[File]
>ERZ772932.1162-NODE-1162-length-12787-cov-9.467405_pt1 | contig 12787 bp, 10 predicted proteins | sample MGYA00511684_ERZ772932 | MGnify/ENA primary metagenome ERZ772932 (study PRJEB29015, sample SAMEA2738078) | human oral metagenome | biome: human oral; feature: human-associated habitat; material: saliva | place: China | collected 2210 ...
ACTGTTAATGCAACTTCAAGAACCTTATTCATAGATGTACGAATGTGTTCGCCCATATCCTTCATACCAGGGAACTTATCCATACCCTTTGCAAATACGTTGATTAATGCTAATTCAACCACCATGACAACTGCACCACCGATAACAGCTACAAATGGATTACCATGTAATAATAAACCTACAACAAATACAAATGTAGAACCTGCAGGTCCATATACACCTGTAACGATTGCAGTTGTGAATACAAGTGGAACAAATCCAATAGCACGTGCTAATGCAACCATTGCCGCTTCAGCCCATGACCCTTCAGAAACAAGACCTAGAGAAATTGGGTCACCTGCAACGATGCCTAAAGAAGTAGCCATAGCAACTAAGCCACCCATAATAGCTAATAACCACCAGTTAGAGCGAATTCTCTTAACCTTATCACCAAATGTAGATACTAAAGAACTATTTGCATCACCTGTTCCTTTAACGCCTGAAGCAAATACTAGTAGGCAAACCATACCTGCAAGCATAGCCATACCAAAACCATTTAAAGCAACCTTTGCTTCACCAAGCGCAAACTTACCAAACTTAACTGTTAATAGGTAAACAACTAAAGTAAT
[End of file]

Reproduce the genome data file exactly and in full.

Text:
>ERZ772932.1162-NODE-1162-length-12787-cov-9.467405_pt1 | contig 12787 bp, 10 predicted proteins | sample MGYA00511684_ERZ772932 | MGnify/ENA primary metagenome ERZ772932 (study PRJEB29015, sample SAMEA2738078) | human oral metagenome | biome: human oral; feature: human-associated habitat; material: saliva | place: China | collected 2210 ...
ACTGTTAATGCAACTTCAAGAACCTTATTCATAGATGTACGAATGTGTTCGCCCATATCCTTCATACCAGGGAACTTATCCATACCCTTTGCAAATACGTTGATTAATGCTAATTCAACCACCATGACAACTGCACCACCGATAACAGCTACAAATGGATTACCATGTAATAATAAACCTACAACAAATACAAATGTAGAACCTGCAGGTCCATATACACCTGTAACGATTGCAGTTGTGAATACAAGTGGAACAAATCCAATAGCACGTGCTAATGCAACCATTGCCGCTTCAGCCCATGACCCTTCAGAAACAAGACCTAGAGAAATTGGGTCACCTGCAACGATGCCTAAAGAAGTAGCCATAGCAACTAAGCCACCCATAATAGCTAATAACCACCAGTTAGAGCGAATTCTCTTAACCTTATCACCAAATGTAGATACTAAAGAACTATTTGCATCACCTGTTCCTTTAACGCCTGAAGCAAATACTAGTAGGCAAACCATACCTGCAAGCATAGCCATACCAAAACCATTTAAAGCAACCTTTGCTTCACCAAGCGCAAACTTACCAAACTTAACTGTTAATAGGTAAACAACTAAAGTAAT